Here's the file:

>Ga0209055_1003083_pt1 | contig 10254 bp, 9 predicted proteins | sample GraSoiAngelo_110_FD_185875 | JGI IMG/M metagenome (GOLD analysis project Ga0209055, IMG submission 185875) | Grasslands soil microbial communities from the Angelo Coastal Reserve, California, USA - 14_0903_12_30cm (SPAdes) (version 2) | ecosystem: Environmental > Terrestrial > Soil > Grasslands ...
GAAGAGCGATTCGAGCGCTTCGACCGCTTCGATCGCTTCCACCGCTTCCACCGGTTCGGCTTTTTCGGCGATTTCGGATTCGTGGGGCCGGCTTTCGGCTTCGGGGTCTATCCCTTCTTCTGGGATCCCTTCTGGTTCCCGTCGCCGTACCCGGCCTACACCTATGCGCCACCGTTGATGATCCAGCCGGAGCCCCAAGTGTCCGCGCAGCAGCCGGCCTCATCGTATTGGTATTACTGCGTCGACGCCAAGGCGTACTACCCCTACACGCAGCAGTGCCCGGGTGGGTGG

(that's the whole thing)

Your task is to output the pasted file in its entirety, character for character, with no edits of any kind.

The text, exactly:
>Ga0209055_1003083_pt1 | contig 10254 bp, 9 predicted proteins | sample GraSoiAngelo_110_FD_185875 | JGI IMG/M metagenome (GOLD analysis project Ga0209055, IMG submission 185875) | Grasslands soil microbial communities from the Angelo Coastal Reserve, California, USA - 14_0903_12_30cm (SPAdes) (version 2) | ecosystem: Environmental > Terrestrial > Soil > Grasslands ...
GAAGAGCGATTCGAGCGCTTCGACCGCTTCGATCGCTTCCACCGCTTCCACCGGTTCGGCTTTTTCGGCGATTTCGGATTCGTGGGGCCGGCTTTCGGCTTCGGGGTCTATCCCTTCTTCTGGGATCCCTTCTGGTTCCCGTCGCCGTACCCGGCCTACACCTATGCGCCACCGTTGATGATCCAGCCGGAGCCCCAAGTGTCCGCGCAGCAGCCGGCCTCATCGTATTGGTATTACTGCGTCGACGCCAAGGCGTACTACCCCTACACGCAGCAGTGCCCGGGTGGGTGG